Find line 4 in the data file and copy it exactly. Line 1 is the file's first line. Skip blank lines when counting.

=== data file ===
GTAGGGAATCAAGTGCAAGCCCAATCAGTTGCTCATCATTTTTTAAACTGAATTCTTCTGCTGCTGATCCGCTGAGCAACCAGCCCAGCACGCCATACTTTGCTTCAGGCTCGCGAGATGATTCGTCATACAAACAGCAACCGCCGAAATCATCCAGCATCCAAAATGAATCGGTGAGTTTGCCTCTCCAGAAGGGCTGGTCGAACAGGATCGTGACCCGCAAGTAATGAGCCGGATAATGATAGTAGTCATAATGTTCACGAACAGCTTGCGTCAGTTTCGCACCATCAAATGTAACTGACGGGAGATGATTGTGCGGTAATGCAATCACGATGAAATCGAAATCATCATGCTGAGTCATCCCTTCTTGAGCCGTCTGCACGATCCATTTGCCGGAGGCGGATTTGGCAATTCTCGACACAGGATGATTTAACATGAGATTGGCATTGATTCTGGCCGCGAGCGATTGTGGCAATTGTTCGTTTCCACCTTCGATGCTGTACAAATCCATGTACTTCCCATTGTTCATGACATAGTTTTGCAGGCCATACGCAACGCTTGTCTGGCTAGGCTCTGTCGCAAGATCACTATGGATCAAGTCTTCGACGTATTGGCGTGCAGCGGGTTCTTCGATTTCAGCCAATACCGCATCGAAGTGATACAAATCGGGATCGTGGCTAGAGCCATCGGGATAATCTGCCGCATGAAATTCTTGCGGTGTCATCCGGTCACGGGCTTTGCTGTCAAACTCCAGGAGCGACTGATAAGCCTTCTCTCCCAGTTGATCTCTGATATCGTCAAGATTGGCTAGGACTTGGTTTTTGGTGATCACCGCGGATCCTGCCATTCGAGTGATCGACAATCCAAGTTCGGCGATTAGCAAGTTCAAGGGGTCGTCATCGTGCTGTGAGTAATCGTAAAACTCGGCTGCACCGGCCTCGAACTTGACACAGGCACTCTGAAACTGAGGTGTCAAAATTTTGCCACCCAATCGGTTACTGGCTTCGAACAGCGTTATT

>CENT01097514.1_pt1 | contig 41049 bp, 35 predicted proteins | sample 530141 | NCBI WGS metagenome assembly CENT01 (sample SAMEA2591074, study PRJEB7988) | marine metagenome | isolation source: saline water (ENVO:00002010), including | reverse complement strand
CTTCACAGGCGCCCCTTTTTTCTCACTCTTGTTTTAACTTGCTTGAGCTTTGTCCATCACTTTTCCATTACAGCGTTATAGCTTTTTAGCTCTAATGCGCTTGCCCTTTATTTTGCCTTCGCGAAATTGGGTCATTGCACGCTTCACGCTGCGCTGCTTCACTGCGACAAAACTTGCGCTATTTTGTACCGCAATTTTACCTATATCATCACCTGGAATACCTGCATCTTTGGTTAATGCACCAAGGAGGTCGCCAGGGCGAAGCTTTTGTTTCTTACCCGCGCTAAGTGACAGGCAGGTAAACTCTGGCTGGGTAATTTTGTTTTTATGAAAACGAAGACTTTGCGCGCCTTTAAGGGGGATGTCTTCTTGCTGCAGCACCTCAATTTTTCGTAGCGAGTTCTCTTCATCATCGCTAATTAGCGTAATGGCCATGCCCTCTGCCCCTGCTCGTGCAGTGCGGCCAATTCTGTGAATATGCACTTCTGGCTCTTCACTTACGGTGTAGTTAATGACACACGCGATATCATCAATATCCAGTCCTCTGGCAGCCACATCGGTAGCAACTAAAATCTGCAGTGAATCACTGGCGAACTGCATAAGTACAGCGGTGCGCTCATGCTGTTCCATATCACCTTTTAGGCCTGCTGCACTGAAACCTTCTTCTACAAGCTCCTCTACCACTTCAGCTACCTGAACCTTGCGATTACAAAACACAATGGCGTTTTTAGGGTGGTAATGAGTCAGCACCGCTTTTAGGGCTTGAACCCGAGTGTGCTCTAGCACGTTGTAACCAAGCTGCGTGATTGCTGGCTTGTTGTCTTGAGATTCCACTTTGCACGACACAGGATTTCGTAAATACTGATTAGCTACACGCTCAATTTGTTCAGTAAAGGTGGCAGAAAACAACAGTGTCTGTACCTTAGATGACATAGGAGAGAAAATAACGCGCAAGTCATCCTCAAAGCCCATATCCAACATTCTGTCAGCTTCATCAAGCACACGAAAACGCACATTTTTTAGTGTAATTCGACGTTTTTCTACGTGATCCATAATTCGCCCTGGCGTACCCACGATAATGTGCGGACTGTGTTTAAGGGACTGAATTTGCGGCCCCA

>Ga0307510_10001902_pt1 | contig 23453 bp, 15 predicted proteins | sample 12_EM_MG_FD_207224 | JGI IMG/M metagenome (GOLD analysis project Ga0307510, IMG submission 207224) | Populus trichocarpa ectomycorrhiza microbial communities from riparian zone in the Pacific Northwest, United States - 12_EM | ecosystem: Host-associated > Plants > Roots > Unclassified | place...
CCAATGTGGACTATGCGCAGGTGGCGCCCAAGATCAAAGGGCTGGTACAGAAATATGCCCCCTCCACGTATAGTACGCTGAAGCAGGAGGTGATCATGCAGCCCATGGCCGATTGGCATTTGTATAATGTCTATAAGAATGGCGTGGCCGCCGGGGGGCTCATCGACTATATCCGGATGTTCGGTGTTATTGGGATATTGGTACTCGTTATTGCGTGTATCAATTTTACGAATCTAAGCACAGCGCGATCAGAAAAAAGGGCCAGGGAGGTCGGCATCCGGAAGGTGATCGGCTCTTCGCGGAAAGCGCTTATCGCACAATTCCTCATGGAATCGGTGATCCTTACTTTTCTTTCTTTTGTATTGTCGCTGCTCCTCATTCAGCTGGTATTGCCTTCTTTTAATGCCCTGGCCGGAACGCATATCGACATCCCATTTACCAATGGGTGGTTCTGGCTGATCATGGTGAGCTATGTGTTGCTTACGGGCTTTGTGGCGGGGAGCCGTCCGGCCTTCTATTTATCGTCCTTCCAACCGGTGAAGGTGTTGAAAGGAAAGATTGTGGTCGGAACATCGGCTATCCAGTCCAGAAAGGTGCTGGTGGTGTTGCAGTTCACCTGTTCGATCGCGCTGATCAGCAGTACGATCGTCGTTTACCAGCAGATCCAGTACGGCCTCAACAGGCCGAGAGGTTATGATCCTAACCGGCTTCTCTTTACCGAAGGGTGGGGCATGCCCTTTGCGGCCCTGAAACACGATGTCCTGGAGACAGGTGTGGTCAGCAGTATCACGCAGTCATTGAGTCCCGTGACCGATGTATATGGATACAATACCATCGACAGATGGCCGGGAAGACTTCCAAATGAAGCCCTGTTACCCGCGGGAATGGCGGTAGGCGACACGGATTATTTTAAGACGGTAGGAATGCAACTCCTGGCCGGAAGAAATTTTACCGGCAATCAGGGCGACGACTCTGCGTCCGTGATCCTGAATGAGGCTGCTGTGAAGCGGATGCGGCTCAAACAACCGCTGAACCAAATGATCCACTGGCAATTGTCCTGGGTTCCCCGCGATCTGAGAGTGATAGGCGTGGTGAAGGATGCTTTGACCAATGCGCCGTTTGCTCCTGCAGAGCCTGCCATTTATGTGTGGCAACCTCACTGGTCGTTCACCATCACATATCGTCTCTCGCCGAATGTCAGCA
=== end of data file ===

>Ga0307510_10001902_pt1 | contig 23453 bp, 15 predicted proteins | sample 12_EM_MG_FD_207224 | JGI IMG/M metagenome (GOLD analysis project Ga0307510, IMG submission 207224) | Populus trichocarpa ectomycorrhiza microbial communities from riparian zone in the Pacific Northwest, United States - 12_EM | ecosystem: Host-associated > Plants > Roots > Unclassified | place...